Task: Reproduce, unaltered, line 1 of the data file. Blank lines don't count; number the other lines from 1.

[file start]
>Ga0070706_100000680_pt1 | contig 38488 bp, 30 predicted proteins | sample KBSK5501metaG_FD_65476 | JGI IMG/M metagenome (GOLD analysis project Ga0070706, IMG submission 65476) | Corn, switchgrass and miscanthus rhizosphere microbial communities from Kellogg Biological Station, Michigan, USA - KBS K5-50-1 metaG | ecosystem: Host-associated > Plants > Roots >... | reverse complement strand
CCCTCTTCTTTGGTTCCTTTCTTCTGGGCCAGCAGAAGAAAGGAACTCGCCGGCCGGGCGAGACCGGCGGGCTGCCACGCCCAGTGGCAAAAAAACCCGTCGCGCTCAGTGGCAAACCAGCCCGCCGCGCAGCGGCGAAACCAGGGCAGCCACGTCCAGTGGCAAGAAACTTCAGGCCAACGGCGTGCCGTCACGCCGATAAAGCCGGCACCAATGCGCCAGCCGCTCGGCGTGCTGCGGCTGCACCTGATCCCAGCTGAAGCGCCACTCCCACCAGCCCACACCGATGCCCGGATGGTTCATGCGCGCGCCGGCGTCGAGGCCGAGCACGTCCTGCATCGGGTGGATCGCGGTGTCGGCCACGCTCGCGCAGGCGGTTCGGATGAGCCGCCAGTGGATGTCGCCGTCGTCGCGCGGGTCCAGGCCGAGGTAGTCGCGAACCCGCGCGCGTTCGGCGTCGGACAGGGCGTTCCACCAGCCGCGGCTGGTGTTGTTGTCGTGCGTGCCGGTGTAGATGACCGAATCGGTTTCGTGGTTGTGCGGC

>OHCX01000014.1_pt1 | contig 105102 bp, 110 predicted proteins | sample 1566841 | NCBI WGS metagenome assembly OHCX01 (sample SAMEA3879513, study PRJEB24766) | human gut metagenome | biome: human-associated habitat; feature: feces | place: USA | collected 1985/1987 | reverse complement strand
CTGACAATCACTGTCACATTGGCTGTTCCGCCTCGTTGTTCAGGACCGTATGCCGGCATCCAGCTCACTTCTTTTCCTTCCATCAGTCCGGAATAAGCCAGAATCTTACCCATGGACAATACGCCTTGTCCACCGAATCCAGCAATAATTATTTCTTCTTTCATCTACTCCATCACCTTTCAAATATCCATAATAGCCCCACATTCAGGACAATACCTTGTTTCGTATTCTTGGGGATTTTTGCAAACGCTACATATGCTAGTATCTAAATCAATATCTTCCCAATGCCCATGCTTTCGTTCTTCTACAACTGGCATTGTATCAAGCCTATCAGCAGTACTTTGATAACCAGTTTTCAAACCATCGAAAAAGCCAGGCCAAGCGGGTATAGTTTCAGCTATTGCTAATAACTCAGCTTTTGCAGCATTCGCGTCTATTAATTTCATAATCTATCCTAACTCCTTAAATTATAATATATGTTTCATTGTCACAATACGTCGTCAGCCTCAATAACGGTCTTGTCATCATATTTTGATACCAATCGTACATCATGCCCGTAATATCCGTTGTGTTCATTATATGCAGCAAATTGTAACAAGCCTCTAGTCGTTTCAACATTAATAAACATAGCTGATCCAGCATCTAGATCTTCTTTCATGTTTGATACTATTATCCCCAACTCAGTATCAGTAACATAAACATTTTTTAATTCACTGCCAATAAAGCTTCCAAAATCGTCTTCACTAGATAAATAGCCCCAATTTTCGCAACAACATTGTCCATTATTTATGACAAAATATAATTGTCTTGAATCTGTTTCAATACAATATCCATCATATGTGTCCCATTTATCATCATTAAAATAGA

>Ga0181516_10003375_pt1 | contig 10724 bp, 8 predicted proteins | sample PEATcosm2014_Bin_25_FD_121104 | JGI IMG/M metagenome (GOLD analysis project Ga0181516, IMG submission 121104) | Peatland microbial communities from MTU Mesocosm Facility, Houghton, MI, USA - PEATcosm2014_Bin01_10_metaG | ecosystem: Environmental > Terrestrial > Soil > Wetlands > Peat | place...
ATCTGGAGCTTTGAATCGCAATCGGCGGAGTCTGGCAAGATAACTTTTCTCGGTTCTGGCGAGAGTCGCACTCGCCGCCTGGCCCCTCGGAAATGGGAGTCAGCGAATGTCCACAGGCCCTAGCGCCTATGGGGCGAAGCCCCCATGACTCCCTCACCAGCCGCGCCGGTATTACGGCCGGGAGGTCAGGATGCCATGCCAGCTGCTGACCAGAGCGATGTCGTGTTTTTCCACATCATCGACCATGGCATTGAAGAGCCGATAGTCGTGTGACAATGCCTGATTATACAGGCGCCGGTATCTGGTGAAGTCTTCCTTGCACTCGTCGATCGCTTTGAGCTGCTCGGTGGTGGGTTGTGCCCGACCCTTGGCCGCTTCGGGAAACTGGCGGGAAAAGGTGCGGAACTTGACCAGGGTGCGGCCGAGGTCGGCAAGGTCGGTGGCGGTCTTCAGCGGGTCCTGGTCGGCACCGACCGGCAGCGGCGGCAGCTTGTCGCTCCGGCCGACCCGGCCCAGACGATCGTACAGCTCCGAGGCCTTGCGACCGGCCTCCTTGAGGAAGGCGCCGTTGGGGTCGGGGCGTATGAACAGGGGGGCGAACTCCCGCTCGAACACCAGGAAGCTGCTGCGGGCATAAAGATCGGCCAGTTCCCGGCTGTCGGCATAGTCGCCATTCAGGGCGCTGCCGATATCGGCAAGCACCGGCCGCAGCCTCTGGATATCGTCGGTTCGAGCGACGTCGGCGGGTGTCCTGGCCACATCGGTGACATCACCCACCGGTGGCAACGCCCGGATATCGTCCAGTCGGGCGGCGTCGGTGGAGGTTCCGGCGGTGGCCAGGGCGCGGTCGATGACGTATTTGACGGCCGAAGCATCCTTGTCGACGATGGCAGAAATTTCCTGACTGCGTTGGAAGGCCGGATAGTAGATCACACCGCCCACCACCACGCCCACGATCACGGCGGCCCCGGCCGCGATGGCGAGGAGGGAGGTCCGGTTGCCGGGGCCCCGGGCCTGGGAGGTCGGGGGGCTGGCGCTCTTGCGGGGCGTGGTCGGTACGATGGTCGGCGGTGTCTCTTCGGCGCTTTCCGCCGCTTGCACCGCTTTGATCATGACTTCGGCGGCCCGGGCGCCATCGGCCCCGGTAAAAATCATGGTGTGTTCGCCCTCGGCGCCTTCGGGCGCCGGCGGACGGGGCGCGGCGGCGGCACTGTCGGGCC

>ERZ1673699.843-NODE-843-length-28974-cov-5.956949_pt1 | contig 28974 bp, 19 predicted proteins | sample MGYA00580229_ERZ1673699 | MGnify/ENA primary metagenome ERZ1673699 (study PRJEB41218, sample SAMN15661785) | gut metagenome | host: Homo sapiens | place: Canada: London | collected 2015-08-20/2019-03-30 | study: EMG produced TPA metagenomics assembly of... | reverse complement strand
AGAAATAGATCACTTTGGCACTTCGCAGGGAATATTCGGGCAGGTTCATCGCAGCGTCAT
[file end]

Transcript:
>Ga0070706_100000680_pt1 | contig 38488 bp, 30 predicted proteins | sample KBSK5501metaG_FD_65476 | JGI IMG/M metagenome (GOLD analysis project Ga0070706, IMG submission 65476) | Corn, switchgrass and miscanthus rhizosphere microbial communities from Kellogg Biological Station, Michigan, USA - KBS K5-50-1 metaG | ecosystem: Host-associated > Plants > Roots >... | reverse complement strand